“Most journalists in the United States believe the press here is free. That grand illusion only helps obscure the fact that, by and large, the US corporate press does not report what’s really going on, while tuning out, or laughing off, all those who try to do just that. Americans–now more than ever–need those outlets that do labor to report some truth. Project Censored is not just among the bravest, smartest, and most rigorous of those outlets, but the only one that’s wholly focused on those stories that the corporate press ignores, downplays, and/or distorts. This latest book is therefore a must read for anyone who cares about this country, its tottering economy, and–most important– what’s now left of its democracy.” –Mark Crispin Miller, author, professor of media ecology, New York University.


Hundreds of times over the past 10 years, squadrons of helicopters have taken to the skies over Southern California spraying a deadly nerve agent originally developed by German scientists during World War II. The ostensible target of this aerial assault is the dreaded Mediter­ranean fruit fly. In fact, the primary victims of the “Medfly War” have been the citizens of California who must not only foot the bill for this chemical crusade, but must suffer its toxic consequences as well.

Now, quietly and without fanfare, the United States government has taken the first halting steps in a plan that could expand this poison project nation wide. In the name of protect­ing American agribusiness, the U.S. Department of Agriculture (USDA) has embarked on a mission aimed at “eradicat[ing] periodic infestations of the Mediterranean fruit fly from the United States mainland.”

Before rallying around this crusade, the nation should know what the cost has already been to Californians and what chance there is of success. The economic cost alone is enormous. The Medfly was originally introduced to the continental United States in 1929. Since that time, by the USDA’s own estimates, roughly $270 million has been spent on Medfly eradication, including aerial spraying of malathion in California, Florida, and Texas. Also, by official estimates, California has poured over $30 million into the poison project just since the most recent Medfly infestation was discovered in August 1989.

It is not just economic costs that are high. In November 1989, the Environmental Protec­tion Agency (EPA) reported “questionable” findings in previous studies of malathion and or­dered more long term investigations into the potential health hazards of the pesticide. Although these tests will not be completed for several more years, the California Department of Food and Agriculture (CDFA) continues to tout the pesticide’s virtues, claiming it is “perfectly safe.” Nonetheless, there is increasing evidence of illness from spraying including a report by a home birthing clinic of a “dramatic increase” in both miscarriages and intrauterine growth retardation immediately after being sprayed; a report of a Little League game that was sprayed, resulting in 43 percent of the participants and on-lookers falling ill; and the case of Nancy Sanchez’s young son Nicholas. On each of the first three occasions that her home had been sprayed, Nicholas had fallen ill with flu-like symptoms. After the fourth exposure, he developed an acute sinus infection accompanied by profuse nasal bleeding. Shortly thereafter, paralysis set in and he was sent to the hospital. Following a spinal tap, Nicholas recovered use of his legs but could not get around without the aid of a walker or crutches. An examination by Dr. Alfredo Sadun, professor of neuro-surgery and ophthalmology at the USC School of Medicine, deter­mined that Nicholas suffered “classic symptoms of malathion poisoning.”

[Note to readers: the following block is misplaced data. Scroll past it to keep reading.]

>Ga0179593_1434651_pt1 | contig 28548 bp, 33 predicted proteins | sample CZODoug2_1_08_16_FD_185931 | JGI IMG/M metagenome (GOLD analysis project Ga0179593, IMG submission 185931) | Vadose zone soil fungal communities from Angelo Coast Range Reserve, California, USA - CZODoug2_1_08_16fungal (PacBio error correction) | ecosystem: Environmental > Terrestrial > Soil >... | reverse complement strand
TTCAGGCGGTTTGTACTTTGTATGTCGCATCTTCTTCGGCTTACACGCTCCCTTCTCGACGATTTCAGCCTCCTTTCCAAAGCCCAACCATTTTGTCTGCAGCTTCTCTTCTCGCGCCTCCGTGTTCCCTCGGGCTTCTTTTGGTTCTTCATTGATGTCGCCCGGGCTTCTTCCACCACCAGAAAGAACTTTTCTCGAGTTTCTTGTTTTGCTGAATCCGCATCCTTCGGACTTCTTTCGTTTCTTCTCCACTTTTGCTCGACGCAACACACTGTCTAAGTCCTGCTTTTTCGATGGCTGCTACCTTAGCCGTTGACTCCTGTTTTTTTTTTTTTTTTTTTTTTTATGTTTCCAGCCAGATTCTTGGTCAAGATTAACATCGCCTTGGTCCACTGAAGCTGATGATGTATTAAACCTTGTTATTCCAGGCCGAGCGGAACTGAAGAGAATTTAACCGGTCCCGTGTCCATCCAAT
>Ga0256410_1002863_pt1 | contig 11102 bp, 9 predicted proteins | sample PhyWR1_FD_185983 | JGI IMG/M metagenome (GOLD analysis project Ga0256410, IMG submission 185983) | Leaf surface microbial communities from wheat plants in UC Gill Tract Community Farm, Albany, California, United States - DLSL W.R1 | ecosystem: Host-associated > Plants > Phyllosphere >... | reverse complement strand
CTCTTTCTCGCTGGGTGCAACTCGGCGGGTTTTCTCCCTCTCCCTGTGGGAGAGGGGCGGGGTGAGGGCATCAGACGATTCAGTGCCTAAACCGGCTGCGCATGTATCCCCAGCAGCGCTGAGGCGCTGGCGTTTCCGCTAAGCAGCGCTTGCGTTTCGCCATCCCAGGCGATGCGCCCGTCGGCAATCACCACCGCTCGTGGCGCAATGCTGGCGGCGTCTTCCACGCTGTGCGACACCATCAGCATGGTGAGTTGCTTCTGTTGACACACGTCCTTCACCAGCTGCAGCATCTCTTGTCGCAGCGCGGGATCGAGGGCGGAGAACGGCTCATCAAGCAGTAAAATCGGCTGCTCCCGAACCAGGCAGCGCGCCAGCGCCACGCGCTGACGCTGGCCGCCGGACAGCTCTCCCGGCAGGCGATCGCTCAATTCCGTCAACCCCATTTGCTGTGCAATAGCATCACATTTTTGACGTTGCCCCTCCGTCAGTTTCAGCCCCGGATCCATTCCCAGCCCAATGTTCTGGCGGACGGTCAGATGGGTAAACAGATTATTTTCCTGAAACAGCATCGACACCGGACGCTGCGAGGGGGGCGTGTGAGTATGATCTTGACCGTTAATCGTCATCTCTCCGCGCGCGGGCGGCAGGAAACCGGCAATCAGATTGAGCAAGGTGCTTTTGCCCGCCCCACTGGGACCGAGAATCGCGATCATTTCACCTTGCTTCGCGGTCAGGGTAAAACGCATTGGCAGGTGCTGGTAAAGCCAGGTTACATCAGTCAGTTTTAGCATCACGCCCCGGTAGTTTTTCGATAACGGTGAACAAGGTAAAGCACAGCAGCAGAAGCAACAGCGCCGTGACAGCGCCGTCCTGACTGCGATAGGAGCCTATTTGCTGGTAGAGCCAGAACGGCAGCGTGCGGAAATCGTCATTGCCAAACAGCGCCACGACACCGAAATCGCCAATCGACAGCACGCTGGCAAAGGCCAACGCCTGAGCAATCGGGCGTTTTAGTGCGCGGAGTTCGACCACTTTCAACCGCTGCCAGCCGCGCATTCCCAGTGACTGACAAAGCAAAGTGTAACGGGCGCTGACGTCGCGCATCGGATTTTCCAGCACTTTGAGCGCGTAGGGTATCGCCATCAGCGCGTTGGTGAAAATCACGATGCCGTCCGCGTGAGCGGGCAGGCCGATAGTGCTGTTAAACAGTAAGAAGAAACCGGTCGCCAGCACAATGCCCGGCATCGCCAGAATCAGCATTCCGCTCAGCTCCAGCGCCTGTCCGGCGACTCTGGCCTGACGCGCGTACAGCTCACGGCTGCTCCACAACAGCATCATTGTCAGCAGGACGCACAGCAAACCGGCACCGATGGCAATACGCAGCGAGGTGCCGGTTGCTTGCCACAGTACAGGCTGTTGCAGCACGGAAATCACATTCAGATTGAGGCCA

Finally, it appears that the eradication program doesn’t work in any event. Dr. James R. Carey, an entomologist at UC Davis, points out there is “indisputable evidence that the Medfly .      has survived every eradication program since at least 1980 and can therefore be considered endemic” in California.


SOURCES: RANDOM LENGTHS, PO Box 731, San Pedro, CA 90733, DATE: 3/1/90

TITLE: “Malathion: Death From the Skies”


DATE: 9/27/90

TITLE: “War of the Flies”


COMMENTS: Author Dave Armstrong charges that mainstream media coverage of the poten­tial dangers of aerial spraying of pesticides over heavily populated urban areas was wholly inadequate. “While the Los Angeles Times treated official claims of the pesticide’s alleged safety with great deference, it completely ignored the warnings of independent researchers and the long list of documented poisonings. The full extent of network TV coverage of the subject consisted of one “Nightline” episode and a 20-minute segment on “60 Minutes.” The “Night­line” piece, which featured a `debate’ between two state officials, focused entirely on the ques­tion of whether or not the spraying should proceed before the public had been properly con­vinced of the pesticide’s `safety.’ The “60 Minutes” story dealt with the `controversy’ that has developed over the spraying program, but offered no insight into the legitimate concerns under­lying the public’s fears. Mainstream newsweekly coverage was virtually nonexistent. … and no other publication in the country has exposed the USDA’s plans to expand this program nation­wide.” Armstrong believes that the limited coverage Malathion has received “works to the benefit of three principal groups – the agriculture industry, chemical companies, and politi­cians. Malathion manufacturers are make a fortune selling the pesticide to the state at taxpayers’ expense. Growers thereby avoided the cost of protecting their own industry. For perpetuating this fraud, politicians are duly rewarded through campaign contributions from growers and manufacturers.” Noting that California’s Governor, Pete Wilson, is heavily subsidized by the chemical industry, Armstrong suggests that even “cursory media coverage would quickly expose this cozy relationship.” He concludes that there is a strong correlation between the incidents of Malathion spraying and elections with spraying halted during heavy campaign periods prior to elections and started up again following election day.